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20 Interesting, Undervalued U.S. Gold Coins You Can Buy for Less Than $5,000

By Doug Winter –

In a recent blog, I mentioned the fact that the entry level to become a buyer of interesting United States gold coins was a much lower barrier than many new collectors realize. I mentioned some general issues and types that could be found in the $1,000-2,500 range that I felt were interesting and good values. I’d like to expand this idea and discuss 20 specific rare coins that can be purchased for $5,000 or less.

1. 1865 Gold Dollar. Unlike the low mintage gold dollars from the 1880′s, this Civil War issue was actually used in commerce. Only 3,700 business strikes were produced and just a few hundred examples are known today. I wouldn’t exactly call this issue “rare” but it is certainly not one that you are going to be able to go to a national-caliber coin show and find more than one or two; if that.

For a collector with a $5,000 per coin budget, you can buy a really nice 1865 gold dollar. As an example, Heritage 1/11: 6672, graded MS61 by NGC, brought a reasonable $3,450. I sold a solid PCGS AU58 last year as an “E-Special” to preferred clients for $1,500.

2. 1872 Gold Dollar. The 1872 is another low mintage issue but it doesn’t receive the attention that the 1865 does since it isn’t a Civil War issue. Only 3,500 were struck and I doubt if more than 200 or so are known; most in the AU53 to MS61 range.

This date remains very affordable in the lower Uncirculated grades as witnessed by the recent sale of an NGC MS62 for $1,265 in the Heritage June 2011 auction. Interestingly, only one example better than MS64 has sold at auction since January 2009 (an MS67) yet a nice quality MS64 should be available, with some searching, for around $3,000.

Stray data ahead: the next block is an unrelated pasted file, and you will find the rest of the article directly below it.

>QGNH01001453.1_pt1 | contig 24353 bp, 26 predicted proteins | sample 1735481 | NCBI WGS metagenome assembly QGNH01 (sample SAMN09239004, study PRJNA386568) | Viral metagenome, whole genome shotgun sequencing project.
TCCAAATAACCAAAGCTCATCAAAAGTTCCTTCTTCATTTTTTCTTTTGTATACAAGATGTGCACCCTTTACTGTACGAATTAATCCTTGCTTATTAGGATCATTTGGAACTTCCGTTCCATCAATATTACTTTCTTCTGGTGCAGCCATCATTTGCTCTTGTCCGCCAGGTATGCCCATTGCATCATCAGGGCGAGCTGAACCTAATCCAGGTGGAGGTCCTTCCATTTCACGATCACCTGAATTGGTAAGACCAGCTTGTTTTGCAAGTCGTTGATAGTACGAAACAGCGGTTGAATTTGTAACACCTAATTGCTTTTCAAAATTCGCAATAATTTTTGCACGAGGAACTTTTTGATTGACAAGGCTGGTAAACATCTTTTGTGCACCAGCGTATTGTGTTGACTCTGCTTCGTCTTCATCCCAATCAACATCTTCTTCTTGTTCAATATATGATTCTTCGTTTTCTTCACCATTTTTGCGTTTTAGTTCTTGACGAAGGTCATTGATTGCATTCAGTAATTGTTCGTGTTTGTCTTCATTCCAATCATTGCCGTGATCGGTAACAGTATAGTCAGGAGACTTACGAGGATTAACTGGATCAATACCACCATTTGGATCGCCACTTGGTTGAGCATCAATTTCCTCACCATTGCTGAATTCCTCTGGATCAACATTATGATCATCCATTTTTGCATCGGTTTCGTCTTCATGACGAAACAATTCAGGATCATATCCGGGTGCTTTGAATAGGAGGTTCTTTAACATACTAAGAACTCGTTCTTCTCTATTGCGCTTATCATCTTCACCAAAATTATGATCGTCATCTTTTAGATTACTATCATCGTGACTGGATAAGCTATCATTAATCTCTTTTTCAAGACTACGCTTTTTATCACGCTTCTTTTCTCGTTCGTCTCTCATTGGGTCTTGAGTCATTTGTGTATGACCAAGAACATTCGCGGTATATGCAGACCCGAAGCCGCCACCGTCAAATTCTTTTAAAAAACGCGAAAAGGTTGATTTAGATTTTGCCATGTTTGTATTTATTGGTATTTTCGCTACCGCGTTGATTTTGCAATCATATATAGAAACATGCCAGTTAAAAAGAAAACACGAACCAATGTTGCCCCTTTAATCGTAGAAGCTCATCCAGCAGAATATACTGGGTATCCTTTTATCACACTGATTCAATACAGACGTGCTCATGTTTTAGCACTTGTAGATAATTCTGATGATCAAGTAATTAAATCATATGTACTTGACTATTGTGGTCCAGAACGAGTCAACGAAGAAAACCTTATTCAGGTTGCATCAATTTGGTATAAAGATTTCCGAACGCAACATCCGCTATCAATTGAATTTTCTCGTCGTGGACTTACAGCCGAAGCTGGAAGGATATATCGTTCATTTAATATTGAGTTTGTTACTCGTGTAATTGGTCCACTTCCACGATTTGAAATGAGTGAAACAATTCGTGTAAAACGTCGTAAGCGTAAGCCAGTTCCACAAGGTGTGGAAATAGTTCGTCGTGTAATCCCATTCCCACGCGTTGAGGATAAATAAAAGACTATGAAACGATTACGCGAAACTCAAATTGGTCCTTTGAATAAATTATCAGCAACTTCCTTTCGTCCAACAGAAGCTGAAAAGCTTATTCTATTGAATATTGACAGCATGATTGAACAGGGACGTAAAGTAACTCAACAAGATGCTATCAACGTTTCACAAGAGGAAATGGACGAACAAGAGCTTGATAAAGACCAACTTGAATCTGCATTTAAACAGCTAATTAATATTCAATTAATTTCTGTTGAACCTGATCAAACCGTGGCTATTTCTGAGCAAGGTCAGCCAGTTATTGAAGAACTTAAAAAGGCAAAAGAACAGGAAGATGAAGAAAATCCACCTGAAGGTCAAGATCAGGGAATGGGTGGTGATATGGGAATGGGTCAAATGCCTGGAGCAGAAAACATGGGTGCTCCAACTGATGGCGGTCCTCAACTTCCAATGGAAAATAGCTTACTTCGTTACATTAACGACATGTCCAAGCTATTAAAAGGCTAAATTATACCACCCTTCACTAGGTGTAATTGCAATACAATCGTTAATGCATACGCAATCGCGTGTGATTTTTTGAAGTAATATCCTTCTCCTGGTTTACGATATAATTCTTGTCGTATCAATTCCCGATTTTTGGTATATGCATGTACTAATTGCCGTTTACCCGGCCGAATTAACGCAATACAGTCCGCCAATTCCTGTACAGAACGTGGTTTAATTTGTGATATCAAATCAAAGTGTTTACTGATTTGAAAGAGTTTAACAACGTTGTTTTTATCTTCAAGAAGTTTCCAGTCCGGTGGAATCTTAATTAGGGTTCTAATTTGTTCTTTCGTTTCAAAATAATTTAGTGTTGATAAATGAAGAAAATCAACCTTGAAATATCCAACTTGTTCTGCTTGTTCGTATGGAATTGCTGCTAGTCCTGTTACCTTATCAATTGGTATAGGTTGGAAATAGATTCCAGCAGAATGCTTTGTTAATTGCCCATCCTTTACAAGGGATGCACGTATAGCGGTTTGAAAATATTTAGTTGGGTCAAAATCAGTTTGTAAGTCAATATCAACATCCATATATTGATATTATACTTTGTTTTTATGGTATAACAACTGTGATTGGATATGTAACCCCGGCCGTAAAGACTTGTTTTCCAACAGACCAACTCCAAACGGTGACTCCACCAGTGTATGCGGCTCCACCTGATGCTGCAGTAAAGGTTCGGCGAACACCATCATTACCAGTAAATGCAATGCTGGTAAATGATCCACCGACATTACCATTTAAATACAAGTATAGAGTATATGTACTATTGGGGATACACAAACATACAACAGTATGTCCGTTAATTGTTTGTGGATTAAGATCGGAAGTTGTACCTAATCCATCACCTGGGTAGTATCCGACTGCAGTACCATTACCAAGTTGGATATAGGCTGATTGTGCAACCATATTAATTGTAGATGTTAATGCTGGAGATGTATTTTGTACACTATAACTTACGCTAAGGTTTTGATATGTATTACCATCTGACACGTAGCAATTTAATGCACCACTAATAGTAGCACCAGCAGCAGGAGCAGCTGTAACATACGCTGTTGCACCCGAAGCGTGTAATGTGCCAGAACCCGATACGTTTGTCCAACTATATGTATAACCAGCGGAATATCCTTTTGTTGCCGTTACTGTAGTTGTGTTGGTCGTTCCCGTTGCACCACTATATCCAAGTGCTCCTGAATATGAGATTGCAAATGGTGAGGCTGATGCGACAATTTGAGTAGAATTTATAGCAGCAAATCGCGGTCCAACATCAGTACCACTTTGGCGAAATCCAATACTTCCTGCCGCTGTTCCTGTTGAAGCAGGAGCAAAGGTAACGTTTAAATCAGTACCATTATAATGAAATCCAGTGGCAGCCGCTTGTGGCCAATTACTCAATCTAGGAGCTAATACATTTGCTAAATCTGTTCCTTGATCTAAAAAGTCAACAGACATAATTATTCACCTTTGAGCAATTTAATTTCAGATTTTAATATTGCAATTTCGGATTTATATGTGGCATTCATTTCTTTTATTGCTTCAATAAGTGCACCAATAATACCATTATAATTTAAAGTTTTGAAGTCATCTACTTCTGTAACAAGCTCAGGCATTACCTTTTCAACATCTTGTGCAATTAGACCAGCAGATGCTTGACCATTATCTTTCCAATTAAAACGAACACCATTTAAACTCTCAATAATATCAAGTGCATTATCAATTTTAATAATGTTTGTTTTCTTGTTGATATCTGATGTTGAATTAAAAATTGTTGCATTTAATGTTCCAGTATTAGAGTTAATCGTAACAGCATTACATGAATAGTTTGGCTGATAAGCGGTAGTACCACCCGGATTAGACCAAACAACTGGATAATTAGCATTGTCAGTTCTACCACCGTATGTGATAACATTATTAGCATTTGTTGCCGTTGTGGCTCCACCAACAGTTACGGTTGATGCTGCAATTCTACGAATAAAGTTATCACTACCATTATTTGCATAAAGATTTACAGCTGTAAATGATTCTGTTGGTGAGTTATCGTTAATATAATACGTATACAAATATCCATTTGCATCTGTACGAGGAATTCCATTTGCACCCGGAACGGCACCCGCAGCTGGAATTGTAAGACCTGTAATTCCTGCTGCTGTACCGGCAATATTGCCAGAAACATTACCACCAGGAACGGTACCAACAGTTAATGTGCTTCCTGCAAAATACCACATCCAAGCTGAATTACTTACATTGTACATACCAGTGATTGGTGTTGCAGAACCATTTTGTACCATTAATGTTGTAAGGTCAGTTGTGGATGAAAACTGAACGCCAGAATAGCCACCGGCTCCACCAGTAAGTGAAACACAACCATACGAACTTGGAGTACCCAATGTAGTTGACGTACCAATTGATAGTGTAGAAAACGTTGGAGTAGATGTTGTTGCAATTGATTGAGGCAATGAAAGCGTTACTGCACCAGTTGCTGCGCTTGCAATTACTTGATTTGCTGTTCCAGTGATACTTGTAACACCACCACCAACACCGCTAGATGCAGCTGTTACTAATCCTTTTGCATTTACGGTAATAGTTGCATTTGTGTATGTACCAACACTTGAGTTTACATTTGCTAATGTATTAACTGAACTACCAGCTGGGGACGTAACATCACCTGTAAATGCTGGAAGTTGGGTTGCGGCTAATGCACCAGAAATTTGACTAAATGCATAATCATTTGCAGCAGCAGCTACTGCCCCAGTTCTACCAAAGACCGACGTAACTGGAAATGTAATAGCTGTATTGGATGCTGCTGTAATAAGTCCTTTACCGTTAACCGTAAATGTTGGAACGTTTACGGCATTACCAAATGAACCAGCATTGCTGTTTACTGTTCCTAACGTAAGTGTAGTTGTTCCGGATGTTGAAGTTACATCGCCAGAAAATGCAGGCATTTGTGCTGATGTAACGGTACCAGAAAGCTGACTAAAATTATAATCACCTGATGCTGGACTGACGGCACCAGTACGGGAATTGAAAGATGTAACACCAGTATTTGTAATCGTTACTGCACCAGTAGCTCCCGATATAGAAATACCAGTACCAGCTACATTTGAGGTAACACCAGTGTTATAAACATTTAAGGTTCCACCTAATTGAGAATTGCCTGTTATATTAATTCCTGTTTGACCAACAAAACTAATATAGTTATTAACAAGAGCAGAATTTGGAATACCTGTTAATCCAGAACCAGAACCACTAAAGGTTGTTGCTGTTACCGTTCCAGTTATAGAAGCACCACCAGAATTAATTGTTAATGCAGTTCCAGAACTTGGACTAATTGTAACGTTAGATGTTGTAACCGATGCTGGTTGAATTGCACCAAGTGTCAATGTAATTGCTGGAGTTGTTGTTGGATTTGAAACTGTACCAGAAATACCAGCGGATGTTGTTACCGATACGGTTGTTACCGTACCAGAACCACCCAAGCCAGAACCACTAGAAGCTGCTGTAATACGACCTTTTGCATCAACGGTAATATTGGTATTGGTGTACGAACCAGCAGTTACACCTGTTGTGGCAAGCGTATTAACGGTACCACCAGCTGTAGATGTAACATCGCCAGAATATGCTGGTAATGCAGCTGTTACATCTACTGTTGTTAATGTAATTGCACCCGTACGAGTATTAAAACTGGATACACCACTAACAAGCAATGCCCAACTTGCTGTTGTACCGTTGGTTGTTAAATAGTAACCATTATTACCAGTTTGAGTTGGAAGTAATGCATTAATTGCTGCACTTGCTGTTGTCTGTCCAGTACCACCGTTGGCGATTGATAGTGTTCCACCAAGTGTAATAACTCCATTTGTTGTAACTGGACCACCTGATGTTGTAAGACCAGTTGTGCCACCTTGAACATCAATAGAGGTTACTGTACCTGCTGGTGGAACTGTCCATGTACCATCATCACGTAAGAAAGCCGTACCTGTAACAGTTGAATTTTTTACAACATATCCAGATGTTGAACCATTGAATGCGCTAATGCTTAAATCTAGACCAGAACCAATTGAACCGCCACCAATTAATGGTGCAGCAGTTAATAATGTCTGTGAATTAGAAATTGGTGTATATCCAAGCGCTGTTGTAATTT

3. 1839 Quarter Eagle. This date has been a favorite of mine for years. It is by far the rarest Philadelphia Classic Head quarter eagle. Interestingly, it has fewer appearances at auction over the last two decades than the celebrated 1838-C and 1839-D and it might actually be a rarer issue than these two first-year branch mint emissions.

Despite the scarcity of the 1839, it remains a good value for the collector with a $5,000 and lower budget. An AU50 is currently worth Around $2,500-3,000 while an AU55 goes for $3,500-4,000 and an AU58 should sell for $4,500-5,000. Be aware of the fact that this is an extremely hard date to find with natural color and surfaces and a choice, high piece is worth as much as a 50% premium over a typical example.

4. 1845-O Quarter Eagle. This is another long-time favorite of mine. The 1845-O is by far the scarcest quarter eagle from New Orleans and it has an original mintage of just 4,000. This date has been recognized as a rarity in higher grades and a nice AU coin is going to be out of reach for the collector with a $5,000 budget. But that doesn’t mean that a presentable example is out of the question.

I sold a nice NGC VF25 example of this date a few months ago for around $1,500. Heritage 3/11: 4631, graded EF40 by PCGS, sold for $4,025 and as far as I can tell this seems to be a record price for an EF40 that was clearly not going to upgrade; others have sold in this grade for $2,500-3,000 in the last few years. I can see EF’s eclipsing the $5,000 mark in the near-future so this is one undervalued date that might not be so undervalued the next time I write an article of this sort!

5. 1867 Quarter Eagle. You’d think that an issue with a total PCGS population of just twenty-nine in all grades (that’s the exact same number, by the way, as the 1856-D quarter eagle; an issue that’s worth more than 10x an 1867 in AU) would be better recognized as a scarcity. Yet the 1867 continues to languish and it remains an affordable issue.